Toriano Porter

Has Kansas City given the American Jazz Museum a fair shot at success?

Cheptoo Kositany-Buckner
Cheptoo Kositany-Buckner File photo

We’ve seen this play out before: A Kansas City institution clinging to life is rescued, revamped and saved by private and public dollars.

That’s our city’s usual game plan. But this time, it feels like Kansas City has collectively given the acclaimed American Jazz Museum the stiff arm.

After a hasty leadership change — executive director Cheptoo Kositany-Buckner was essentially forced to step down — work can now begin to tap into the museum’s potential. But it’s going to take vision and capital.

Financial missteps and the lack of a clear plan were Kositany-Buckner’s undoing, but the hard-line approach taken by Mayor Pro Tem Scott Wagner was unfair. He vowed to withhold the city’s yearly contribution unless changes were made at the top.

About $500,000 of the museum’s yearly $1.6 million budget comes from the city. That contribution will rise to about $730,000 this fiscal year.

“Confidence is so important,” Wagner said. “Stakeholders have to have trust in the organization.”

Kositany-Buckner was never given sufficient resources to improve the museum. But both she and board chair Anita Maltbia agreed new leadership would help bolster civic support for the facility.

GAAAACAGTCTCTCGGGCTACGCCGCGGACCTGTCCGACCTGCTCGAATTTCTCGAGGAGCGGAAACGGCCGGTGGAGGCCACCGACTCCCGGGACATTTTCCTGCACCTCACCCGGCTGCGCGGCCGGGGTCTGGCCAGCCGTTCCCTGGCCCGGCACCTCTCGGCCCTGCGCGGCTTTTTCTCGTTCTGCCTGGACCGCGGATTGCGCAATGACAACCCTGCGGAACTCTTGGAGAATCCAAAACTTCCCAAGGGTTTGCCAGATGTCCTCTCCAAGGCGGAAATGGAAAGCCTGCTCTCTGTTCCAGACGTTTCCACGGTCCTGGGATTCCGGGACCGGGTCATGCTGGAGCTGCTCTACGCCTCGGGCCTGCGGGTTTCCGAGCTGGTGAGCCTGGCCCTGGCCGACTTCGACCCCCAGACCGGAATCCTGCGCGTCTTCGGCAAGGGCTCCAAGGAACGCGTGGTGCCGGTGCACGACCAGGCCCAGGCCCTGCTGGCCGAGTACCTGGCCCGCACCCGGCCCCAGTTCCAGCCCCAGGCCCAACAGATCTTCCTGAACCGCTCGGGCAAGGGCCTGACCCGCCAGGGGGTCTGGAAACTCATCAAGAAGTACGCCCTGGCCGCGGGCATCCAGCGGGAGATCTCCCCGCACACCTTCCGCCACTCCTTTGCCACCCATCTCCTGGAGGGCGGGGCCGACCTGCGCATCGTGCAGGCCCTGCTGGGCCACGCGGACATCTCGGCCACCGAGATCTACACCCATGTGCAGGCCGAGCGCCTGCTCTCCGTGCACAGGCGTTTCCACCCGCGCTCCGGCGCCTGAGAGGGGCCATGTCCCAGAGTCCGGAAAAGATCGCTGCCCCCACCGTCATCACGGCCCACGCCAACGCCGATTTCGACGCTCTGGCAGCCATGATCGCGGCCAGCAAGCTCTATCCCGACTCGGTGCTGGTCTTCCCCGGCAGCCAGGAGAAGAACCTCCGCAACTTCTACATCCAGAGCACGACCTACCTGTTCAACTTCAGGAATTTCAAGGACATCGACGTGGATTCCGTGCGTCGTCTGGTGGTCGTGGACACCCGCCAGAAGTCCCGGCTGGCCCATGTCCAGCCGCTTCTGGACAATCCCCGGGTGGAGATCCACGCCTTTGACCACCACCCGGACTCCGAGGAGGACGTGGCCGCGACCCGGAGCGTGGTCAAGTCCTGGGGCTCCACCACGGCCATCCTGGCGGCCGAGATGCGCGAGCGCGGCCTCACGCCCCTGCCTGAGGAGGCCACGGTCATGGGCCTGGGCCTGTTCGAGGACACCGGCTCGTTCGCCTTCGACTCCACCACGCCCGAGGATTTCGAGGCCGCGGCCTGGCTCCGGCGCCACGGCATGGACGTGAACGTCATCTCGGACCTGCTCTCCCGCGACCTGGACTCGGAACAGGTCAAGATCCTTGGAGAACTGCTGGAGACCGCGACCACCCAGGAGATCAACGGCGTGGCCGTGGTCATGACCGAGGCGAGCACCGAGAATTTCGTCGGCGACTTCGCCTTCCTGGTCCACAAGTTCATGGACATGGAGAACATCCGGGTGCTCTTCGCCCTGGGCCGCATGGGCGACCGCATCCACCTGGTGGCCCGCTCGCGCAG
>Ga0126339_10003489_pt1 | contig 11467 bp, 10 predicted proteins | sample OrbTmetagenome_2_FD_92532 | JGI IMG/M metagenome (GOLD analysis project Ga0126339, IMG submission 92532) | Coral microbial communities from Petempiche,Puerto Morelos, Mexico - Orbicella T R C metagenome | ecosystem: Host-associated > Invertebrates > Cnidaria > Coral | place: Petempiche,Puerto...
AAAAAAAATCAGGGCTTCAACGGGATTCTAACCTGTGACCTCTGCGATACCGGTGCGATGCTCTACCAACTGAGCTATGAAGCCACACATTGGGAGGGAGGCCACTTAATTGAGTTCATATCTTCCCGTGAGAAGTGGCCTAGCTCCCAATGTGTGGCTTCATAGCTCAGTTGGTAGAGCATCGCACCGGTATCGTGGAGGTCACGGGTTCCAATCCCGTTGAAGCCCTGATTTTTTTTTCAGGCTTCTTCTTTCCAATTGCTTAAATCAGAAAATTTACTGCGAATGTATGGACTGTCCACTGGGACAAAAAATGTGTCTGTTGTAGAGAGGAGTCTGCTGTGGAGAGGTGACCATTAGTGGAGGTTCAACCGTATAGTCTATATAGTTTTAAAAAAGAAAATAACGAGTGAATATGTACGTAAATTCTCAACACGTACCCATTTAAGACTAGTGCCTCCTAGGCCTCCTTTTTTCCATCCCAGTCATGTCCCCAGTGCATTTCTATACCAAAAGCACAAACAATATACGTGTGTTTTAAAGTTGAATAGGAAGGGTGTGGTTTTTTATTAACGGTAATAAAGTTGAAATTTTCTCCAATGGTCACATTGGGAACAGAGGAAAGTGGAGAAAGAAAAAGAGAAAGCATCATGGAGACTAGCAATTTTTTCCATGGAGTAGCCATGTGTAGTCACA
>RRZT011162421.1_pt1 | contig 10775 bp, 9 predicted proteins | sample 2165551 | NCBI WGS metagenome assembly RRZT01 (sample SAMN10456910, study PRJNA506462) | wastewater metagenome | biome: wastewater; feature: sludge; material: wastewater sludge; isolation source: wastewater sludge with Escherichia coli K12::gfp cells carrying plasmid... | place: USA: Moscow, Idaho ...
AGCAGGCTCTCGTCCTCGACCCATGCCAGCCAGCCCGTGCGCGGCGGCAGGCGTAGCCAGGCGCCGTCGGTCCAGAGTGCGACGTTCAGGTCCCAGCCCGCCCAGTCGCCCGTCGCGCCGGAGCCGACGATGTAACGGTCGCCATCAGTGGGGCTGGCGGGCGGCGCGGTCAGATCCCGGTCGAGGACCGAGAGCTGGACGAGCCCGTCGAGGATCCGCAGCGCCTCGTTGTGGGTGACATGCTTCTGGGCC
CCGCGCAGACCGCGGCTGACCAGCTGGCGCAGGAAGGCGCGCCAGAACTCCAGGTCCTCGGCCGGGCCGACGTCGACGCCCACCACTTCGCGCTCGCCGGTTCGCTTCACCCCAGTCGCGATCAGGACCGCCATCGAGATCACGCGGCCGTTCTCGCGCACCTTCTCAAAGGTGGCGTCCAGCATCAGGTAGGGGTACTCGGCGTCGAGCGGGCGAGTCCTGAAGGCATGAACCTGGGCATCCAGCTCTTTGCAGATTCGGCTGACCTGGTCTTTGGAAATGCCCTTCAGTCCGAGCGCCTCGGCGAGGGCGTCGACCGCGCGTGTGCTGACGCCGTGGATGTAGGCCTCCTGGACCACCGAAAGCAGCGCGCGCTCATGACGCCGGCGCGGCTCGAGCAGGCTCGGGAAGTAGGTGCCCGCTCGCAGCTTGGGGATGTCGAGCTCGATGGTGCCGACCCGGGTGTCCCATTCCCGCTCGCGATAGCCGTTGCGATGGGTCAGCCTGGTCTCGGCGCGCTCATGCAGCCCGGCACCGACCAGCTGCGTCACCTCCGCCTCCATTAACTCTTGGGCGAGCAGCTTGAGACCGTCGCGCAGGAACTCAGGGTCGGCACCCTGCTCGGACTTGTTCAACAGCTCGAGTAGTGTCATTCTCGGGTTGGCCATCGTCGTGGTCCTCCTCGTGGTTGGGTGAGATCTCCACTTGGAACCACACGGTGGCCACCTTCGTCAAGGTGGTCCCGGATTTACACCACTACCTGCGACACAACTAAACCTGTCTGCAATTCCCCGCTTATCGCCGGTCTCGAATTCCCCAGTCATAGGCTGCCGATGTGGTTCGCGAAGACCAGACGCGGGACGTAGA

“The future success of the museum is very important to me,” Kositany-Buckner said.

The American Jazz Museum draws more than 50 percent of its foot traffic from out of state. With the right vision and leadership, the museum could take its place among the city’s top attractions. But it’s imperative that big-moneyed civic leaders get behind a new long-term plan.

The onus then will be on the new director and board to gain the confidence of elected officials, taxpayers and financial backers.

This approach has paid off for other popular Kansas City attractions.

Union Station lost money for years before embarking on a $250 million renovation after a successful tax initiative in 1996. The unique bistate cultural sales tax was the first of its kind in the nation.

The one-eighth-cent sales tax raised $118 million in five years. The rest came from private funds and federal grants.

Nearly 22 years later, Union Station is self-sustaining, requires no public dollars to operate, and has a private endowment. A change in leadership in 2008 spurred the turnaround.

The Kansas City Museum, which is now part of the city’s Parks and Recreation Department, is in the middle of a $12 million renovation. About $6 million was allocated from the city’s museum property tax levy. The other $6 million is a mix of private donations and other public dollars.

The National World War I Museum and Memorial saw its fortunes turn after voters passed a short-term half-cent sales tax in 1998 that raised $30 million.

In 2004, a bond issue allowed the museum to expand. Congress designated it as the country’s official World War I museum in 2006.

A 2016 capital campaign raised more than $12.5 million, thanks to the help of foundation and individual support.

Why didn’t city officials and museum stakeholders explore progressive options to breathe new life into the American Jazz Museum? It’s puzzling that none of these creative solutions was seriously considered.

Kansas City is so closely associated with jazz that it would be shameful if apathy imperiled the future of this museum.

Effective management is needed to change the fortunes of the jazz museum. But it’s a moot point without civic and corporate support.